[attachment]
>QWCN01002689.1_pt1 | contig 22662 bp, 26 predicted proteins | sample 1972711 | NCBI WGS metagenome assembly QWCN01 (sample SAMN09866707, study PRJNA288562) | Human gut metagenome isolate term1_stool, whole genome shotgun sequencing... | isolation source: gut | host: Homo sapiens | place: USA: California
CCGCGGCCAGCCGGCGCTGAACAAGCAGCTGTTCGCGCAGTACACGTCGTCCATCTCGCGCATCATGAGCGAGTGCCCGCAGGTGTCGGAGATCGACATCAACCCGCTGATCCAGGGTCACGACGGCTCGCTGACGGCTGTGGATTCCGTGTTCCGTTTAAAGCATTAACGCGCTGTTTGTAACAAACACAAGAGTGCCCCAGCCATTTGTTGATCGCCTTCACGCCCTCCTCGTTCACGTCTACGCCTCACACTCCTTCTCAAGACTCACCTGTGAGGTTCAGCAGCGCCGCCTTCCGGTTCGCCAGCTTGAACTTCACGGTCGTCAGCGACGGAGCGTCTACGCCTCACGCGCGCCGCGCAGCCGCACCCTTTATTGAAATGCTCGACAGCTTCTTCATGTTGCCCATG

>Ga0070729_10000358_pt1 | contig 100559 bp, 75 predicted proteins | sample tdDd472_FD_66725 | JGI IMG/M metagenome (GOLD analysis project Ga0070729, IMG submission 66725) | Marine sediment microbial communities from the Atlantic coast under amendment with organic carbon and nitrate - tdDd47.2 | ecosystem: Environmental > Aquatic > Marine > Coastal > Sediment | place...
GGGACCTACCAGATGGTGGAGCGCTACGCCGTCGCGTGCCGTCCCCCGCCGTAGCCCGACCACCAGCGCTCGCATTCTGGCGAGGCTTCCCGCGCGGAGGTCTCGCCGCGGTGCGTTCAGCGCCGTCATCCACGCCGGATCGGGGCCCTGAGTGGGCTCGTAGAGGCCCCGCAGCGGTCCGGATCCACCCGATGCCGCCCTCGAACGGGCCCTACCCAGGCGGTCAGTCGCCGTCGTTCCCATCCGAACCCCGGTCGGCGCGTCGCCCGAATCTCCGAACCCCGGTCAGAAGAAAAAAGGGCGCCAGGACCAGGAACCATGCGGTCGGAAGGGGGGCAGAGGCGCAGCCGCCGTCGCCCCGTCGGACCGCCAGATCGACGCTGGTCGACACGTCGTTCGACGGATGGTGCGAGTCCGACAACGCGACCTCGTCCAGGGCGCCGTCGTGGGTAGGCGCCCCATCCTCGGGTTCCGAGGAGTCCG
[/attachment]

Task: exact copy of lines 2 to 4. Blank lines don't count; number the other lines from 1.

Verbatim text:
CCGCGGCCAGCCGGCGCTGAACAAGCAGCTGTTCGCGCAGTACACGTCGTCCATCTCGCGCATCATGAGCGAGTGCCCGCAGGTGTCGGAGATCGACATCAACCCGCTGATCCAGGGTCACGACGGCTCGCTGACGGCTGTGGATTCCGTGTTCCGTTTAAAGCATTAACGCGCTGTTTGTAACAAACACAAGAGTGCCCCAGCCATTTGTTGATCGCCTTCACGCCCTCCTCGTTCACGTCTACGCCTCACACTCCTTCTCAAGACTCACCTGTGAGGTTCAGCAGCGCCGCCTTCCGGTTCGCCAGCTTGAACTTCACGGTCGTCAGCGACGGAGCGTCTACGCCTCACGCGCGCCGCGCAGCCGCACCCTTTATTGAAATGCTCGACAGCTTCTTCATGTTGCCCATG

>Ga0070729_10000358_pt1 | contig 100559 bp, 75 predicted proteins | sample tdDd472_FD_66725 | JGI IMG/M metagenome (GOLD analysis project Ga0070729, IMG submission 66725) | Marine sediment microbial communities from the Atlantic coast under amendment with organic carbon and nitrate - tdDd47.2 | ecosystem: Environmental > Aquatic > Marine > Coastal > Sediment | place...
GGGACCTACCAGATGGTGGAGCGCTACGCCGTCGCGTGCCGTCCCCCGCCGTAGCCCGACCACCAGCGCTCGCATTCTGGCGAGGCTTCCCGCGCGGAGGTCTCGCCGCGGTGCGTTCAGCGCCGTCATCCACGCCGGATCGGGGCCCTGAGTGGGCTCGTAGAGGCCCCGCAGCGGTCCGGATCCACCCGATGCCGCCCTCGAACGGGCCCTACCCAGGCGGTCAGTCGCCGTCGTTCCCATCCGAACCCCGGTCGGCGCGTCGCCCGAATCTCCGAACCCCGGTCAGAAGAAAAAAGGGCGCCAGGACCAGGAACCATGCGGTCGGAAGGGGGGCAGAGGCGCAGCCGCCGTCGCCCCGTCGGACCGCCAGATCGACGCTGGTCGACACGTCGTTCGACGGATGGTGCGAGTCCGACAACGCGACCTCGTCCAGGGCGCCGTCGTGGGTAGGCGCCCCATCCTCGGGTTCCGAGGAGTCCG